Stokes relishes spin challenge to hold up Hampshire

Durham 242 for 7 (Clark 58, Stokes 50, Richardson 50*) trail Hampshire 411 (Dawson 62) by 169 runs

It seems fair to wonder exactly why Ben Stokes is playing for Durham in this match, given the allrounder's crown jewel status in English cricket. His colleague Mark Wood is not, and Jos Buttler and Jonny Bairstow - two other allrounders who will be on the complete 84-day, dual-format tour of the subcontinent from a week Thursday through to December 21 - were withdrawn from their (vital) fixtures.

Durham, safe in Division One after beating Surrey last week, described this trip as "the jaunt to the south coast" when announcing their squad. Was this why Stokes had come? For a jaunt and a drink, to see off his mates Mark Stoneman and Scott Borthwick as they stayed south? Or to catch up with his England mates Vincey, Daws and Toppers (who, along with Hampshire's performance analyst Joe Maiden, did a stint as a sub fielder)?

Stokes put those thoughts to bed as he flung himself about in the field, with that very unique brand of aggressive abandon, or when he had bowled 10 typically full-blooded overs by early afternoon on day one. The man, of course, does nothing by half and this opened the original can of worms: what if this increasingly injury-prone jewel injured himself here, playing a game which seemed to hold little for him?

But when Stoneman's penultimate innings for Durham ended with a loss of patience and a smack to midwicket off Liam Dawson - who is bowling with a troublesome finger - to leave Durham 49 for 3, and 362 behind, Stokes was presented with an opportunity to make this a very worthwhile jaunt south indeed. This is not Chennai or Chittagong, but the sandy pitch was spitting, the spinners were bedding in, and Durham needed digging out of a hole; by then, Keaton Jennings had shouldered arms to Gareth Berg's first ball, and Borthwick had driven loosely to second slip. Stokes, the great competitor, bristled.

Stokes's 50 was chiselled out across 41 overs, 32 of them against the spin of Dawson, Mason Crane and Will Smith. There were just three boundaries, two of them in three Crane balls - a short-arm job through mid-on, then a dismissive flick through midwicket; otherwise, it was about occupation and accumulation to douse the spinners and hold up Hampshire's charge for survival. Against a softening ball, and with men around the bat, Stokes never looked totally fluent, but he was unusually happy to soak up deliveries, defending vigilantly, both forward and back. Causes for alarm were as minimal as he could have hoped.

Stokes shared a careful 85 with Graham Clark, who made his second Championship fifty an innings after his first, and in doing so provided hope for Durham fans fearing the post-Stoneman and Borthwick world, as well as lending his brother, Lancashire's Jordan, a hand in the relegation battle. Clark got after Crane, whose radar took some time to warm up, and was particularly strong through square leg, as well as being alert to Stokes's unusually keen eye for a run; it was impressive to see them dash through for two when Tom Alsop parried brilliantly at point. Eventually, Clark nicked Dawson behind, and Crane found a perfect legbreak to draw Paul Collingwood's edge and it seemed Hampshire's primacy had been restored.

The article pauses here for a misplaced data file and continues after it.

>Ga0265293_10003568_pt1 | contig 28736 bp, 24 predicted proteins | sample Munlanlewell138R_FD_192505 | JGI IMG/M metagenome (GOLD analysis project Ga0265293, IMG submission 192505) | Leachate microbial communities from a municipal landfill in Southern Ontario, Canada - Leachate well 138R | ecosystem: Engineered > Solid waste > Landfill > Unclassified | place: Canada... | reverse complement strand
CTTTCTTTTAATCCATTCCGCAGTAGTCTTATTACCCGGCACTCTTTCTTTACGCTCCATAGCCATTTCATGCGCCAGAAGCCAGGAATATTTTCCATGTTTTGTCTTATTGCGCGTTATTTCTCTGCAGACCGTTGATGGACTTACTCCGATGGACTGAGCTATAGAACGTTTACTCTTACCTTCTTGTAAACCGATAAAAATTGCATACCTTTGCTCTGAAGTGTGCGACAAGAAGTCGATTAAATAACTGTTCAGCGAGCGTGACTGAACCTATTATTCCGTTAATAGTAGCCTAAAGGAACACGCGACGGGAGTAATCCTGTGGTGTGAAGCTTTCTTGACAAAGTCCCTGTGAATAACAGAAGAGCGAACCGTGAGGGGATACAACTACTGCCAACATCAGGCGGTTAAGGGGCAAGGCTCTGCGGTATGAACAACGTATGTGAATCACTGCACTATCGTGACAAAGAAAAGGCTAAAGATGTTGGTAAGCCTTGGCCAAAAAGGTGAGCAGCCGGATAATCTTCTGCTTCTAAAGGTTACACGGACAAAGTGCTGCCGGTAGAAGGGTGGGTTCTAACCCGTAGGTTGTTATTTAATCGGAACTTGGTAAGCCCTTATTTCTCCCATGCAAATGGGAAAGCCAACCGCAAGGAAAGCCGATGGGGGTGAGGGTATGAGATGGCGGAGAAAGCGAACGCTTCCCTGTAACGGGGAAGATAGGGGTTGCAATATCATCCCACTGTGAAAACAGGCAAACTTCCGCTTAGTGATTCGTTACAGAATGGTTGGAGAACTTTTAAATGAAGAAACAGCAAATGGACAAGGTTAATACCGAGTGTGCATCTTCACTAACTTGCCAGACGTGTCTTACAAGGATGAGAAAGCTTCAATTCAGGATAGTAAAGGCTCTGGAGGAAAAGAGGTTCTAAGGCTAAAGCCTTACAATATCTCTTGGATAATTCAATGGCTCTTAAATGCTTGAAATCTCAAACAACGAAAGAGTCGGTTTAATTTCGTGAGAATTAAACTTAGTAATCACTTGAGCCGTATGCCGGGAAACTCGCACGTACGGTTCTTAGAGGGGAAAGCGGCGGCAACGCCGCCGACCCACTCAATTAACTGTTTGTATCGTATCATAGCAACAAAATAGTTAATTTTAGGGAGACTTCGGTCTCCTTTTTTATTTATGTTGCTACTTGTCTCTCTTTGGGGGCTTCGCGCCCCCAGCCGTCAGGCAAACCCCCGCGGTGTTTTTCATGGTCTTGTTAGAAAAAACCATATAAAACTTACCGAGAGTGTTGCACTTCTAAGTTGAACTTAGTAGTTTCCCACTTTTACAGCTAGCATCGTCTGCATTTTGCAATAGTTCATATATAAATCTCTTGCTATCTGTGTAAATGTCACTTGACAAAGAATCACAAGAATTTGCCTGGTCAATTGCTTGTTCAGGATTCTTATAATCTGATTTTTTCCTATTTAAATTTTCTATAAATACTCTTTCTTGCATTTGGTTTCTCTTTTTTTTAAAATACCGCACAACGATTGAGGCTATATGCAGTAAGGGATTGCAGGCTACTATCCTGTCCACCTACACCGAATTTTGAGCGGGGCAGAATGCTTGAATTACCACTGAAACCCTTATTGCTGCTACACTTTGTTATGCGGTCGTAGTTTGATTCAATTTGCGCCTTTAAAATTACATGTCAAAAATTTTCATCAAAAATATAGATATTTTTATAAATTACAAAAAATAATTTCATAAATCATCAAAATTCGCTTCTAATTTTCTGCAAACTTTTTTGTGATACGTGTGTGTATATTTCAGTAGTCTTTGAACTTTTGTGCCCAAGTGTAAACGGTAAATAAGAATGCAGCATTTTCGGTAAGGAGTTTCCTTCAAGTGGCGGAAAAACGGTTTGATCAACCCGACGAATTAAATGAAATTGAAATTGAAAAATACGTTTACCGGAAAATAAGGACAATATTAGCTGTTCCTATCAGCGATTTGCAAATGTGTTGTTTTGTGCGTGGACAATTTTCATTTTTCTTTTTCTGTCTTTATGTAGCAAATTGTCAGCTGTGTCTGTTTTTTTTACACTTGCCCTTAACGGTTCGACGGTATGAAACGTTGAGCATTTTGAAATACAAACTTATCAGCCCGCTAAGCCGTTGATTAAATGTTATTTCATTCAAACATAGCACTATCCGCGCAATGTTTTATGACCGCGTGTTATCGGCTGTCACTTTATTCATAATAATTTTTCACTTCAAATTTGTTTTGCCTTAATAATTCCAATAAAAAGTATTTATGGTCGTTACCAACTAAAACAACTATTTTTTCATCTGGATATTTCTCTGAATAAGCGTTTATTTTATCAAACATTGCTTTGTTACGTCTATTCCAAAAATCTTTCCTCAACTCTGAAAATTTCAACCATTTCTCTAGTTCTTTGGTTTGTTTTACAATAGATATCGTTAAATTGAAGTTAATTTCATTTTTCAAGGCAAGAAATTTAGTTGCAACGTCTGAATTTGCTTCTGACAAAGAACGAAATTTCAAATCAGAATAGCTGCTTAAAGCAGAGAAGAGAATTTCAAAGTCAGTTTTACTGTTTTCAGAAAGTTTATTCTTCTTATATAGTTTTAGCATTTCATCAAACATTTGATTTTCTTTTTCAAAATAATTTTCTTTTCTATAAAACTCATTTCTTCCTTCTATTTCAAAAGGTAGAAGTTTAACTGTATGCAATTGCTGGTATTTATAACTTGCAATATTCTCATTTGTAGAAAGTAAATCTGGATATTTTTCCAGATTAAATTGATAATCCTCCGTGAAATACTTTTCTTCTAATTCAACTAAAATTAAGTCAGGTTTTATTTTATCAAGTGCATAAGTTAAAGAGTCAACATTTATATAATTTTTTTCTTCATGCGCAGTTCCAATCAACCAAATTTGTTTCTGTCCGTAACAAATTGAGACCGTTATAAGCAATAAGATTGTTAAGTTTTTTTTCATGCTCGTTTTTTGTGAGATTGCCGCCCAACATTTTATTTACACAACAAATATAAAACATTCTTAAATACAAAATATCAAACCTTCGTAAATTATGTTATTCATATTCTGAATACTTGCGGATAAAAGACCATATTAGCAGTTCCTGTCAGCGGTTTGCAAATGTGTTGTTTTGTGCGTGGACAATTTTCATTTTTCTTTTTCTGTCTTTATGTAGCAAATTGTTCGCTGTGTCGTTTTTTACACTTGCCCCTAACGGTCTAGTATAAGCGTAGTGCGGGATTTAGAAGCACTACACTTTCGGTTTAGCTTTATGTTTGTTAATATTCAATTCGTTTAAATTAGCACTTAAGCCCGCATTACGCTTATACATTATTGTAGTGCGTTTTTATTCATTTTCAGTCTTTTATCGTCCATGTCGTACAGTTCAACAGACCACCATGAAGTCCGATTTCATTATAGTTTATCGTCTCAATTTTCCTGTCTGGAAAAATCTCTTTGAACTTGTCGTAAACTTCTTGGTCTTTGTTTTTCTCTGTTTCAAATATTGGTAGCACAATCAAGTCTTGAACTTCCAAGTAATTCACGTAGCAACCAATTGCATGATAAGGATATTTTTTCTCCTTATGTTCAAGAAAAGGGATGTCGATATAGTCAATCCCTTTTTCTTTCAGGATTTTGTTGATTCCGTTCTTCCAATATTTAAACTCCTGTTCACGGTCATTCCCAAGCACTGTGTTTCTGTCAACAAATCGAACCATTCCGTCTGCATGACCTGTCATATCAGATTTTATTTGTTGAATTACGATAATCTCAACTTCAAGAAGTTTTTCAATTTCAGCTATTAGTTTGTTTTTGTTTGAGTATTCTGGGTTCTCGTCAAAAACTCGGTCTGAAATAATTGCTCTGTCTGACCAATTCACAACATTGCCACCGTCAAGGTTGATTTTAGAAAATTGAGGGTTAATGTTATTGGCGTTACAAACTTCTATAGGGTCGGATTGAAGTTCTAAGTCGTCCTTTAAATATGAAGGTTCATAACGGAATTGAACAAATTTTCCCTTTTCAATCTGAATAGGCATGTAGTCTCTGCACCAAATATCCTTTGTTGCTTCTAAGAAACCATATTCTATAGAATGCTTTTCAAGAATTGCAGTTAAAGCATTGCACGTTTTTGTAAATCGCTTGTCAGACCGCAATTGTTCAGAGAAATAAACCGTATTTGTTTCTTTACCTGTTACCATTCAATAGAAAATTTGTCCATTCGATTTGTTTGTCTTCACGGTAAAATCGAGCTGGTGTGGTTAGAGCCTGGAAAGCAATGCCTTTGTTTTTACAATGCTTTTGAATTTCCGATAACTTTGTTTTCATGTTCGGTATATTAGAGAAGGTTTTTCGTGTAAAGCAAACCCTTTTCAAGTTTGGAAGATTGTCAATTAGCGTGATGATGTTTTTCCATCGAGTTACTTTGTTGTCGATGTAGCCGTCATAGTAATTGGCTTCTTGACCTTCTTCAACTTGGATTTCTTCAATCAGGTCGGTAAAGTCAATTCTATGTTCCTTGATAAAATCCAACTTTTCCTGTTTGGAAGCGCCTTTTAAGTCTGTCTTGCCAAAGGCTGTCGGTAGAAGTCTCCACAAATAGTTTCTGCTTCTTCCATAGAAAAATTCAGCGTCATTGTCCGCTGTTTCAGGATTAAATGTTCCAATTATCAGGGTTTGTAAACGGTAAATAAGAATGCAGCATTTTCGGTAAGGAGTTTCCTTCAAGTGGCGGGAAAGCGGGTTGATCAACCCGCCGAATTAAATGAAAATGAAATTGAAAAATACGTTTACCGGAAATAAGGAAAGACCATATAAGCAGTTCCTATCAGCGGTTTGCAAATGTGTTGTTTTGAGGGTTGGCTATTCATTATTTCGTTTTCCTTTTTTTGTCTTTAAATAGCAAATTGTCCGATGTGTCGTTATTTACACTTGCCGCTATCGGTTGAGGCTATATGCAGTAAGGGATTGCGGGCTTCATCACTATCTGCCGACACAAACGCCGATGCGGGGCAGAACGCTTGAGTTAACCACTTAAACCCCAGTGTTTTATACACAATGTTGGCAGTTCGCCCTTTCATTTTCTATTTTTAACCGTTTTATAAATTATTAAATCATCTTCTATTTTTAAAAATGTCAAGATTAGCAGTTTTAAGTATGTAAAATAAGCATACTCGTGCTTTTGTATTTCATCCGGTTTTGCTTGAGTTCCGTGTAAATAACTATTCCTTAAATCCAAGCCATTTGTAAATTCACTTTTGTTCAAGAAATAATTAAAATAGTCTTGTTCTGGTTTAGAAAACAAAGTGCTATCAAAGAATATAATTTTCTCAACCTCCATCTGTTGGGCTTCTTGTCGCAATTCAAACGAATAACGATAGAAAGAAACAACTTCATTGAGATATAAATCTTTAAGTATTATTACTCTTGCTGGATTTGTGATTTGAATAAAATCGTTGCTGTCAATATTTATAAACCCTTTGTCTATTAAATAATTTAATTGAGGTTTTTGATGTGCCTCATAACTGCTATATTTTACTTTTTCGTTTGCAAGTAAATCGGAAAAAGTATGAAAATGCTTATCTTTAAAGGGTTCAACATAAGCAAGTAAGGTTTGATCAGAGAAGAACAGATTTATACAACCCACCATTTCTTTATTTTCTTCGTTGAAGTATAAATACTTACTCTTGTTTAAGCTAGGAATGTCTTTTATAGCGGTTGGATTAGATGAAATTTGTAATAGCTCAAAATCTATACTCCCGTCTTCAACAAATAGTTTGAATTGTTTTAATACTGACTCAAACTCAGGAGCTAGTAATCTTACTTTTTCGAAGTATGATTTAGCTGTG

Stokes, though, was one of only two wickets to fall in the final session. After 22 straight overs of self-moderation against spin, he tried a controlled pull in Brad Wheal's first over back, got a top edge and was caught at deep square-leg. Wheal also accounted for Ryan Pringle - who turned straight to backward square - in the next over of a fine spell of 4-2-2-2.

"Stokes and Clark set the tone," said Michael Richardson, with whom Stokes shared 46. "When the ball was soft, they charged on, knuckled down and got us back into the game. Stokesy gives the impression that everything happens at 100mph, but he cares a lot about his cricket. This was a great example of him doing whatever he needs to get the job done. It doesn't take too much for him to hold back, he just wants to get big scores."

From there, Richardson - who cut the spinners when they dropped short - led the resistance in Stokes and Clark's spirit, reaching a 111-ball 50 shortly before stumps, by which point he had shared 56 with Brydon Carse, to leave Durham 169 behind.

All of which would have been a frustration from where Hampshire found themselves as Stokes wandered to the crease. First thing, they had lost their last four wickets for 41, but not before Dawson had completed a punchy fifty, and a fifth batting point had been secured. Two of Graham Onions' three wickets - Dawson lbw and Crane bowled - had stayed low, before last man Lewis McManus holed out slogging Borthwick.

Hampshire remain well in front, but, after Stokes' and Durham's dig in, they know three quick wickets are of the essence: a fine final two days await.